79 year old pursuing PhD

Discussion in 'General Distance Learning Discussions' started by BlueMason, Oct 27, 2016.

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  1. BlueMason

    BlueMason Audaces fortuna juvat

  2. John Bear

    John Bear Senior Member

    Satisfying story.

    I've written in my books, and here, about a reader who started a mostly-non-resident regionally-accredited PhD at 96, and finished at 99. He had been thrown out of Columbia 70 years earlier, because they would not accept his proposed dissertation on the causes of a coming world war. (This was in 1913.) I tried to persuade Columbia to readmit him as a goodwill (and PR) gesture, but they said no, he would taking the chair from a person who had a whole career ahead.
     
  3. Phdtobe

    Phdtobe Well-Known Member

    I have mixed opinions on this. I am in agreement with Columbia's position. However, I also support anyone at any age perusing education.
     
  4. Bruce

    Bruce Moderator Staff Member

    Columbia University couldn't create a special slot for him??
     
  5. SteveFoerster

    SteveFoerster Resident Gadfly Staff Member

    In other words, he was right and they were wrong. Who wants to be constantly reminded of that?
     
  6. Kizmet

    Kizmet Moderator Staff Member

    Such a long period of time had passed it's extremely unlikely that any of them had been personally involved in the earlier decision making process. Why would it bother them?
     
  7. SteveFoerster

    SteveFoerster Resident Gadfly Staff Member

    Maybe it wouldn't, but people do tend to have odd collectivist notions about this sort of thing when their employer becomes part of their self-identity.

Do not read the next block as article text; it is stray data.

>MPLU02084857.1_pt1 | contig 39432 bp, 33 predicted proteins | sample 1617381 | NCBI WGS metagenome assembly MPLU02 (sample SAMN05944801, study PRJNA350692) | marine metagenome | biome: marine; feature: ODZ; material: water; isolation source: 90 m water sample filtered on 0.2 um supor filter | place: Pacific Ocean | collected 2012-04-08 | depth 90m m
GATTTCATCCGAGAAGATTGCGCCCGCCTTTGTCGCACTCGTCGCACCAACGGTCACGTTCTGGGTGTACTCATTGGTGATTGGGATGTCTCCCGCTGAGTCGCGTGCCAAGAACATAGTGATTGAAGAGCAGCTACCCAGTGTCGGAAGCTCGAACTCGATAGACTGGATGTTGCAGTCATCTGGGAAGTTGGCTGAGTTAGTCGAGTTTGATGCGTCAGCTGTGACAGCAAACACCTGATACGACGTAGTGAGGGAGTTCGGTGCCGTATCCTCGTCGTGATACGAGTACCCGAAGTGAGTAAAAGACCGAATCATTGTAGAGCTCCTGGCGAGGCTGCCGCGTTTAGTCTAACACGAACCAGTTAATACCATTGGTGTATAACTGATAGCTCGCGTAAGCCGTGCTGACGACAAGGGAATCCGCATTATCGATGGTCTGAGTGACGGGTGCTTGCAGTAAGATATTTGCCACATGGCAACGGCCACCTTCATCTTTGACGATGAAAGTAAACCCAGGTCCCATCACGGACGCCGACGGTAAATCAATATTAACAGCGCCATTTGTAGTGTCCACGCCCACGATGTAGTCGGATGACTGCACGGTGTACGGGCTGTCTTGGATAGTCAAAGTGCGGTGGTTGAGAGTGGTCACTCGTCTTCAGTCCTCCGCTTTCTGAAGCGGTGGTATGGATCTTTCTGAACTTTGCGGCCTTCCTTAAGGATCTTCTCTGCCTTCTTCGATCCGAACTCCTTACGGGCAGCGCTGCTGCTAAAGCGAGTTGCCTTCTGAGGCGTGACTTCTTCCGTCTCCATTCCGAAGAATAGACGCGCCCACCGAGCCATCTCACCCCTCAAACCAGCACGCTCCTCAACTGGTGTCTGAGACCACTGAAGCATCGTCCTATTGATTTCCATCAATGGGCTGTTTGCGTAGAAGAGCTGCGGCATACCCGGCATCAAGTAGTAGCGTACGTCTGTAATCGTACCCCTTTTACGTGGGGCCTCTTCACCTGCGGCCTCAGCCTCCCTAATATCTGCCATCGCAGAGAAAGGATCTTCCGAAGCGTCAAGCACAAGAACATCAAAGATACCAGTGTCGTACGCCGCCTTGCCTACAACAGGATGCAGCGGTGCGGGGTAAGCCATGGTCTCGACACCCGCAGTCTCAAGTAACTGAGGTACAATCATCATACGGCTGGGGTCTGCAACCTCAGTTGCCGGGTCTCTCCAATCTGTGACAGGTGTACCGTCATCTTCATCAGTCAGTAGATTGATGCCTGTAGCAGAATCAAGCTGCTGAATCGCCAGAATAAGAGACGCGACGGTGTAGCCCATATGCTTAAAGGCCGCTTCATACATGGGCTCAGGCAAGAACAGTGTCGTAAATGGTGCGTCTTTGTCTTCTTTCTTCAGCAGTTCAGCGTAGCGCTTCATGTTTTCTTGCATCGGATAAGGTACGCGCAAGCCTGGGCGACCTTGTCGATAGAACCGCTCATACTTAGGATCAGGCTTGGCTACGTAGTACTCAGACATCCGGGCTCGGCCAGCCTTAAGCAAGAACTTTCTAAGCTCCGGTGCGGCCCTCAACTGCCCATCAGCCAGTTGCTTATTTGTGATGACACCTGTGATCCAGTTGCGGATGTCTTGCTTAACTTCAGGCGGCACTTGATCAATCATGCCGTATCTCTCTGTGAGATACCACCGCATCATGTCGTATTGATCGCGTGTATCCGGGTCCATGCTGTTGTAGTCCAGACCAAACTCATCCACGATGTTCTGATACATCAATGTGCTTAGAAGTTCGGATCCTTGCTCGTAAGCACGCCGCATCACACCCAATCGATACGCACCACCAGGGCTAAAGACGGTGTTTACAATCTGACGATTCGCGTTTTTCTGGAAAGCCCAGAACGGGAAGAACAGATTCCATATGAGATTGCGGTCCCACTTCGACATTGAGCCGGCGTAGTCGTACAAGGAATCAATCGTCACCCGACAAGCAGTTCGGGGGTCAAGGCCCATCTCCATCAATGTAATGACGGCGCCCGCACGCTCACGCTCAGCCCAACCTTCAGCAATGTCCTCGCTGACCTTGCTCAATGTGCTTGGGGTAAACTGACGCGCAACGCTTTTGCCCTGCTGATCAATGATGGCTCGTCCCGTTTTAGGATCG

8. Kizmet

    Kizmet Moderator Staff Member

    I don't know if that's true or not. I could make the case that "they" are just as likely to want to correct an old mistake, create some good PR and get some warm and fuzzy feelings going.
     
  9. decimon

    decimon Well-Known Member

    As I learned from Dempsey and Makepeace, life is hard and then you die. Universities make many decisions regarding admissions so I have to side with Columbia.
     
  10. Bruce

    Bruce Moderator Staff Member

    I wish I had a dollar for every time I've heard (not just in education), "We can't do that, we've always done it this way", or "We can't just change the rules like that", usually from a person who unquestionably has the power/authority to create a waiver, make an exception, or change the rules.

    It's maddeningly frustrating.
     
  11. SteveFoerster

    SteveFoerster Resident Gadfly Staff Member

    All I hear in those circumstances is, "I'm too lazy to think."
     
  12. decimon

    decimon Well-Known Member

    @Bruce
    @SteveFoerster

    Why a waiver in this case? Because you're aware of this case? Other people turned down don't matter?

    Columbia does surely turn down multiple applicants each year. Generic U will take him and he can have his PhD.
     
  13. SteveFoerster

    SteveFoerster Resident Gadfly Staff Member

    In this case my cursory opinion is that because it sounds like people acting on behalf of Columbia University wronged him in the first place, it would be best for people acting on behalf of Columbia University to err on the side of making up for it.

    That's based off of John's description. I might update my opinion with more information.

    As for other people not mattering, no one has mentioned any other cases so it's awfully difficult to have any sort of opinion about them.
     
  14. Ted Heiks

    Ted Heiks Moderator and Distinguished Senior Member Staff Member

    perusing education or pursuing education?
     
  15. decimon

    decimon Well-Known Member


    First you peruse and then you pursue and then you purpose.
     
  16. Phdtobe

    Phdtobe Well-Known Member

     

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